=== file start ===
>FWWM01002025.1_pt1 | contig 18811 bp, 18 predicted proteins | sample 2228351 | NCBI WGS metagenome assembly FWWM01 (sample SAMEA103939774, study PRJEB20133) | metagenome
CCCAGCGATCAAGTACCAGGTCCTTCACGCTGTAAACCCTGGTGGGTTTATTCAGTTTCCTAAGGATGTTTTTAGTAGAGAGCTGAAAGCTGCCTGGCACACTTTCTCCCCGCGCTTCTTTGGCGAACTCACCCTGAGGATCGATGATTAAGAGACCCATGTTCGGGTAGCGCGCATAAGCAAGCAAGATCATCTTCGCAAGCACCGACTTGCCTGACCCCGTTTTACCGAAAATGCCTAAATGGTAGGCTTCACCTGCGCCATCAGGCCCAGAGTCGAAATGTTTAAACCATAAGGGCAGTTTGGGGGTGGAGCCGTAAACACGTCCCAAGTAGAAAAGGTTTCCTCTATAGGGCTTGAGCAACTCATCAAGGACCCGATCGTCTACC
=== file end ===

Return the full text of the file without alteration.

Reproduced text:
>FWWM01002025.1_pt1 | contig 18811 bp, 18 predicted proteins | sample 2228351 | NCBI WGS metagenome assembly FWWM01 (sample SAMEA103939774, study PRJEB20133) | metagenome
CCCAGCGATCAAGTACCAGGTCCTTCACGCTGTAAACCCTGGTGGGTTTATTCAGTTTCCTAAGGATGTTTTTAGTAGAGAGCTGAAAGCTGCCTGGCACACTTTCTCCCCGCGCTTCTTTGGCGAACTCACCCTGAGGATCGATGATTAAGAGACCCATGTTCGGGTAGCGCGCATAAGCAAGCAAGATCATCTTCGCAAGCACCGACTTGCCTGACCCCGTTTTACCGAAAATGCCTAAATGGTAGGCTTCACCTGCGCCATCAGGCCCAGAGTCGAAATGTTTAAACCATAAGGGCAGTTTGGGGGTGGAGCCGTAAACACGTCCCAAGTAGAAAAGGTTTCCTCTATAGGGCTTGAGCAACTCATCAAGGACCCGATCGTCTACC